McConnell predicts there will be no shutdown

Senate GOP Leader Mitch McConnellAddison (Mitch) Mitchell McConnellSchumer requests Senate briefing on Ukraine amid Russia tensions Bipartisan Senate group discusses changes to election law There is a bipartisan path forward on election and voter protections MORE (Ky.) on Thursday predicted there would not be a government shutdown, pouring cold water on a push by some conservatives to hold up a stopgap funding bill unless they get a vote on defunding President BidenJoe BidenFox News reporter says Biden called him after 'son of a b----' remark Peloton responds after another TV character has a heart attack on one of its bikes Defense & National Security — Pentagon puts 8,500 troops on high alert MORE's coronavirus vaccine mandate for large employers.

McConnell, during an interview with Fox News, warned that linking a demand to defund the mandate to government funding legislation would "create chaos and uncertainty." 

"I don't think shutting down the government over this issue is going to get an outcome. It would only create chaos and uncertainty, so I don't think that's the best vehicle to get this job done," he said. 

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Asked about the potential for a shutdown, McConnell added: "We're not going to shut the government down.”

McConnell's comments come as Senate Republicans clashed Wednesday over a push by Sens. Mike LeeMichael (Mike) Shumway LeePut partisan politics aside — The Child Tax Credit must be renewed immediately These Senate seats are up for election in 2022 Senate panel advances bill blocking tech giants from favoring own products MORE (R-Utah) and Roger MarshallRoger W. MarshallSwalwell slams House Republican for touting funding in bill she voted down The Hill's Morning Report: Biden takes it on the chin GOP senator plans to introduce FAUCI Act after clash at hearing MORE (R-Kan.) to use the government funding bill to defund Biden's vaccine mandate. 

Lee, in a statement to Playbook, warned that he wouldn't help speed up consideration of a short-term government funding bill, known as a continuing resolution, without dealing with the vaccine mandate. 

"It’s not unreasonable for my Democratic colleagues to delay enforcement of the mandates for at least the length of the continuing resolution," he said.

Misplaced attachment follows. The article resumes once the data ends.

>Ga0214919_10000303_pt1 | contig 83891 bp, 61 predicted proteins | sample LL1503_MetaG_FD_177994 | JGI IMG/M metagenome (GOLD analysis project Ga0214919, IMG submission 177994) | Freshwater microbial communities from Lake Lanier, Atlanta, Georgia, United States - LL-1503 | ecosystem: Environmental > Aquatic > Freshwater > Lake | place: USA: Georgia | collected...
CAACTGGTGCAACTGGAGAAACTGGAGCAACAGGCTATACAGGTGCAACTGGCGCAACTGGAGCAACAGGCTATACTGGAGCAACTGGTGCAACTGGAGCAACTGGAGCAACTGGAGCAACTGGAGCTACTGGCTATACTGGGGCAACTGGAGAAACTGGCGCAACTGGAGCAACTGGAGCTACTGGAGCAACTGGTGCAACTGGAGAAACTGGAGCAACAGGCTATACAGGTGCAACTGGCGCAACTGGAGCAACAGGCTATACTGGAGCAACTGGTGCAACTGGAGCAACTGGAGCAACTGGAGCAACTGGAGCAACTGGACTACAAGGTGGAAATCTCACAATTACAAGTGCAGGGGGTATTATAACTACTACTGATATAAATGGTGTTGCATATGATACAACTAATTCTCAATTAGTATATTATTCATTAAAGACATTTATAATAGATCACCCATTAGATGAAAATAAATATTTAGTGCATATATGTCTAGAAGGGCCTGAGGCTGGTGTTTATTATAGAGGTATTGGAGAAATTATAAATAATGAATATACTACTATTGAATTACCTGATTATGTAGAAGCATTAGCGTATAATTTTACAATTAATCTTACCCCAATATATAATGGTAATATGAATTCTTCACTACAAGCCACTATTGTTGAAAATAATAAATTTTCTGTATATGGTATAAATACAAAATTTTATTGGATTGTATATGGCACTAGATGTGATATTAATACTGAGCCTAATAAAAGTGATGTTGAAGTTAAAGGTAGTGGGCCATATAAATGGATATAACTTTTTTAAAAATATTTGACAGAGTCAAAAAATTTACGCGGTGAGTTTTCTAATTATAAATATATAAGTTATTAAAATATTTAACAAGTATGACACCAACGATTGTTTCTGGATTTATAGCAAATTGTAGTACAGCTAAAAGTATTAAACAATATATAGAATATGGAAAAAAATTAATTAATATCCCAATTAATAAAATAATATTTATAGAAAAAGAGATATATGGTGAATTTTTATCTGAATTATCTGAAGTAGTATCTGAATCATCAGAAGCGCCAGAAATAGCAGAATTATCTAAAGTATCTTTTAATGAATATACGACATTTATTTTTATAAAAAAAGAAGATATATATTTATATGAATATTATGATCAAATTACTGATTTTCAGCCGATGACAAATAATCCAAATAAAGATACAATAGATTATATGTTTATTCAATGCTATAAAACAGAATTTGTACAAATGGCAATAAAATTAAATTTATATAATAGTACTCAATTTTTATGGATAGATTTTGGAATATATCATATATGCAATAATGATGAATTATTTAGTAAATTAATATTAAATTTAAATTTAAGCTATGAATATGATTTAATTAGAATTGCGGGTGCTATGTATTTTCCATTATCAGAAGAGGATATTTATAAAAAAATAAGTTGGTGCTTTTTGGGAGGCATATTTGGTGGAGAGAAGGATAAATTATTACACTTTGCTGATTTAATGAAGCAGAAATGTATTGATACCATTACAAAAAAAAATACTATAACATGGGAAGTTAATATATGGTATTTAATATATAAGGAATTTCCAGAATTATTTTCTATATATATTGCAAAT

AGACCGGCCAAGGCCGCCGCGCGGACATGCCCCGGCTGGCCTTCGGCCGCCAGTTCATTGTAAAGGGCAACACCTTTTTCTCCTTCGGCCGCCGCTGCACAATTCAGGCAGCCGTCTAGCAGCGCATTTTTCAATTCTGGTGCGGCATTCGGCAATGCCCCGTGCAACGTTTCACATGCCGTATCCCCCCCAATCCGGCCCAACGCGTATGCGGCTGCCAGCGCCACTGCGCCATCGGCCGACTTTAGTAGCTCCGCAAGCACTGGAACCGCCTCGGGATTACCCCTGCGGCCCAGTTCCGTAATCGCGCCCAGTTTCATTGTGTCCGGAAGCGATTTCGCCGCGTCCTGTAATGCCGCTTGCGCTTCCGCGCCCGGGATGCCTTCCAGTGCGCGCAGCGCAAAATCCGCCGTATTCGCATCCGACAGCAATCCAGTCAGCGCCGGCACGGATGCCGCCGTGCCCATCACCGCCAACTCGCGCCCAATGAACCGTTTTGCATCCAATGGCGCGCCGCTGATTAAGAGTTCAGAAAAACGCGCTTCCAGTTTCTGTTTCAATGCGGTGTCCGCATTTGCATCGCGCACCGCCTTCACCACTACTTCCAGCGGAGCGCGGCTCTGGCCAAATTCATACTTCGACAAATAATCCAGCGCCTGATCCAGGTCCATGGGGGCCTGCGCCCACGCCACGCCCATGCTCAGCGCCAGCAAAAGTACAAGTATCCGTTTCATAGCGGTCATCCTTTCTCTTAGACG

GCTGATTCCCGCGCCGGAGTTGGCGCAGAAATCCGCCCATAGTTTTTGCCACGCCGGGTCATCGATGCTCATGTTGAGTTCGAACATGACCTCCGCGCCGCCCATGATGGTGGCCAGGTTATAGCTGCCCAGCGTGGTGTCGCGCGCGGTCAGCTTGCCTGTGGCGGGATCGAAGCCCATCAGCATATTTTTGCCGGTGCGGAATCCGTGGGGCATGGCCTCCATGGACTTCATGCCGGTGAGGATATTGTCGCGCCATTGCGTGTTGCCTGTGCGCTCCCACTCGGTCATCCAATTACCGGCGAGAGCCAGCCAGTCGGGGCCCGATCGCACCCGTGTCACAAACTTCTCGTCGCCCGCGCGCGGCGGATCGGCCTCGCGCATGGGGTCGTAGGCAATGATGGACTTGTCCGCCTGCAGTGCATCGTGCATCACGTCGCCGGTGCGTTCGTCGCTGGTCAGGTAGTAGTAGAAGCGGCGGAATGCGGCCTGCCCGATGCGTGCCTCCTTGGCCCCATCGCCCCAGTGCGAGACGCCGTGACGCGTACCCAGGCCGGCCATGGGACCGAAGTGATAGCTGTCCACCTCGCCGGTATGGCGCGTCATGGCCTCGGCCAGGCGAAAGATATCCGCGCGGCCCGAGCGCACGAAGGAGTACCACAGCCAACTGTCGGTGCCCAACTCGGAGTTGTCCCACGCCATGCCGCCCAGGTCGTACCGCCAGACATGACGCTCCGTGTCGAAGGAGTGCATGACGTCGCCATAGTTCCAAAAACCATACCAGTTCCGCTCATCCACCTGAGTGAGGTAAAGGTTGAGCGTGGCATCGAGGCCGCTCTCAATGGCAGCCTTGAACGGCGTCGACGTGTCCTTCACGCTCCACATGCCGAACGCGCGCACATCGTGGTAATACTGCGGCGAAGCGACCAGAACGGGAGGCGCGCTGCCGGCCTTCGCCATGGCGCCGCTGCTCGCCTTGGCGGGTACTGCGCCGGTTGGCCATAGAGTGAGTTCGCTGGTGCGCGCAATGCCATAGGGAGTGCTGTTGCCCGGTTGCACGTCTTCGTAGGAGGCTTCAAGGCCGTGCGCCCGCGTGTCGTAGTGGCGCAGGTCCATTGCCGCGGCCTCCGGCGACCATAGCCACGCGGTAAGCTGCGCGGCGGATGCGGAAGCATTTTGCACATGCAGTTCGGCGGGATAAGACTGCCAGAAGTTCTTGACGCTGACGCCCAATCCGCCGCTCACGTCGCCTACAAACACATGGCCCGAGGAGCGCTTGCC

The House Freedom Caucus also called on McConnell to use all of the tools at his disposal to deny "timely passage" for government funding legislation in the upper chamber over the Biden administration’s vaccine mandates.  

But the bid by Marshall and Lee frustrated several GOP senators, who said that while they were opposed to Biden's mandate they didn't want to shut down the government.  Marshall has indicated that he would be willing to accept an amendment vote, with a simple majority threshold to be added to the government funding bill. 

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Congress has until the end of Friday to pass a government funding bill and avert a government shutdown. 

Top members of the House and Senate Appropriations committees announced on Thursday morning that they had reached a deal on a short-term funding deal to keep the government open through Feb. 18. 

Because of the Senate's rules and the time crunch, any one senator could push the chamber past the Friday deadline to avoid a shutdown.  

McConnell's comments on Thursday come after GOP senators say that he listened to the debate during Wednesday's party lunch but didn't weigh in.  

McConnell, during the Fox News interview, instead pointed to ongoing court battles and a separate vote the Senate is expected to take next week on Biden's mandate for businesses under the Congressional Review Act (CRA) as a route that Republicans should take instead of the government funding bill. 

"I think there's good news. Multiple courts have pushed the pause button on these government vaccine mandates," McConnell said. 

He added that "next week we're going to have a vote on the vaccine mandate, prohibiting that ... I think it has a decent chance of passing the Senate."